Paper’s hidden fingerprints

The imprint of the sieve in traditionally manufactured paper may be used to verify the authenticity of a work of art.
How to establish if the print of an etching by Rembrandt dates from say 1640, during his lifetime, or from hundred years later, if, as is the case for most of his prints, the paper doesn’t carry a watermark? A new technology presented this week in a PhD thesis by Mark van Staalduinen offers an alternative identification method for handmade or ‘laid’ paper.

The technique works by analyzing the pattern of the horizontal and vertical wires that form the imprint from the sieve that the paper was made in. This pattern is so unique that it can be regarded as the paper’s fingerprint: it links the sheet to a certain manufacturer during a relatively short time period (because the sieves became progressively deformed in the paper-making process, they were not used for long periods of time).

Van Staalduinen describes the technique he developed at the faculty of Electrical Engineering, Mathematics and Computer Sciences. First, a piece of paper is scanned, either by backlighting or subjecting it to soft x-ray radiation (more expensive, higher quality). Image analysis then identifies the orthogonal lines and orientates the image with the chain lines running vertically. Van Staalduinen has shown that the combination of the distance between the chain lines (typically between 2 to 3 centimetres) and the average density of the horizontal laid lines is sufficient for making a unique identification.
There is a glitch however: the identification requires a large reference database. “The technology is very powerful”, says Dr Chris Stolwijk, of the Van Gogh Museum. “However, building up a database of tens of thousands of paper sheets costs time and money. And we don’t know yet where to get that from.”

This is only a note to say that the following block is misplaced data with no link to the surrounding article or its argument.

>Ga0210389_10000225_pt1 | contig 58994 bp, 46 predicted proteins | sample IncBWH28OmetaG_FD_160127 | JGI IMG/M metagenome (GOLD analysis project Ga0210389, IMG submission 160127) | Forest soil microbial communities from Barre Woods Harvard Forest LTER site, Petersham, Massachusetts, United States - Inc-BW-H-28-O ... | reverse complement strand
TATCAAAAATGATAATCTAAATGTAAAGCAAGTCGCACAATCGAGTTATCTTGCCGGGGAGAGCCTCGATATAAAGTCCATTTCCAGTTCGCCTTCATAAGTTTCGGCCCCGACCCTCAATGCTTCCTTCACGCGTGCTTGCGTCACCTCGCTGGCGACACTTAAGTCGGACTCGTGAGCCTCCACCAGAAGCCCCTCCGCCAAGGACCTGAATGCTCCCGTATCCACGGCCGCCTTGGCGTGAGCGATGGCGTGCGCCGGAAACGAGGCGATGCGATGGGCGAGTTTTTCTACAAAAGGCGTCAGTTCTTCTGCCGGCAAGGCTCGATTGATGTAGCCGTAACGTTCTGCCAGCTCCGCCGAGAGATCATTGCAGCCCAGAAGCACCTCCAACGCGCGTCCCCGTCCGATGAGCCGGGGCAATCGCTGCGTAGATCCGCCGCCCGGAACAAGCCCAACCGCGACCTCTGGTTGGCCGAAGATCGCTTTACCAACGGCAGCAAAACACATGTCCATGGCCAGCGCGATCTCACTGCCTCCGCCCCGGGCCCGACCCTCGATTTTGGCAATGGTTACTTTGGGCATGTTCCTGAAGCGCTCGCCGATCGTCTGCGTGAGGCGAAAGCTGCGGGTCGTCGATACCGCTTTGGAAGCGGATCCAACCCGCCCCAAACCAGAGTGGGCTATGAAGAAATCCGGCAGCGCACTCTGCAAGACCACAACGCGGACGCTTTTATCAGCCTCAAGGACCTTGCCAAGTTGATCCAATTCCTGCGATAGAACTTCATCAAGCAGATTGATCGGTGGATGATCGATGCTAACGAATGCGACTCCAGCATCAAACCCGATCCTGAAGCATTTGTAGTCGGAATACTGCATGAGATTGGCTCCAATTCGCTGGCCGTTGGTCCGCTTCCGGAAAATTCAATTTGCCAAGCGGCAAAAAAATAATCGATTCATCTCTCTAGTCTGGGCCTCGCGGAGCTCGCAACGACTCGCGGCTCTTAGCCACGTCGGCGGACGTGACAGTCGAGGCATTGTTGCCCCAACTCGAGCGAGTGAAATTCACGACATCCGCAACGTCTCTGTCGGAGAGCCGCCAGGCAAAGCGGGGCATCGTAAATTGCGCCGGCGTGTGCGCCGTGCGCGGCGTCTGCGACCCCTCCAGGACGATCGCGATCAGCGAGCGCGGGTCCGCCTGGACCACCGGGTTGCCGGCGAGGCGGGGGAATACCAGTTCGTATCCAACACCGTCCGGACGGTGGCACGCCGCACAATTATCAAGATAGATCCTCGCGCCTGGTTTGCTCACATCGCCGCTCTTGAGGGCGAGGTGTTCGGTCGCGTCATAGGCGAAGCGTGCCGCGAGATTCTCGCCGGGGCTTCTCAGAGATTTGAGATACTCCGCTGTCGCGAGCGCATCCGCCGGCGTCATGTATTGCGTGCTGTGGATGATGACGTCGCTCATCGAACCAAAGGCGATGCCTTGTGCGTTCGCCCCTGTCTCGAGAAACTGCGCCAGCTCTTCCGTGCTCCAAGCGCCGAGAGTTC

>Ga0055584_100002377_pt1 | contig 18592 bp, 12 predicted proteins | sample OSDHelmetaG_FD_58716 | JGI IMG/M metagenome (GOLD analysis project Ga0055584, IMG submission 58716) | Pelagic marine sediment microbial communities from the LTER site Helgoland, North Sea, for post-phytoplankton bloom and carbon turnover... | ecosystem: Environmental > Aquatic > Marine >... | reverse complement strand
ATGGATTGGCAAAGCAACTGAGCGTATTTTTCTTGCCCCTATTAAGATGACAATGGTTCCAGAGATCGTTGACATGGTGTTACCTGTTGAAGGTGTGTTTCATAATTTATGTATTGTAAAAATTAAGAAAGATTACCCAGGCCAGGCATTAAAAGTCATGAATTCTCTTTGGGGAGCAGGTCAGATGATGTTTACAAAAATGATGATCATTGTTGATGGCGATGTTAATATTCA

Mark van Staalduinen, ‘Content-based Paper Retrieval Towards Reconstruction of Art History’, 7 October 2010. PhD supervisor Professor Jan Biemond.

A TU Delft student team won a gold medal and the Best Information Processing Project Award during the international Genetically Engineered Machine (iGEM) competition at MIT in Boston. The TU Delft team developed bacteria that can pass on messages or signals to other bacteria in their environment, like a baton is passed in relay races. In this way, the bacteria can process information. This was the second time TU Delft participated in the iGEM competition. Last year TU Delft’s team won a gold medal for its ‘bio thermometer’. This year some 1,000 participants from countries ranging from Brazil and the USA to China and Australia were in Boston to compete in the 2009 iGEM Jamboree. The team from Cambridge University (UK) was the grand prize winner of the BioBrick Trophy. The Cambridge team engineered a bacterial biosensor that changes colour depending on the concentration of chemical input.

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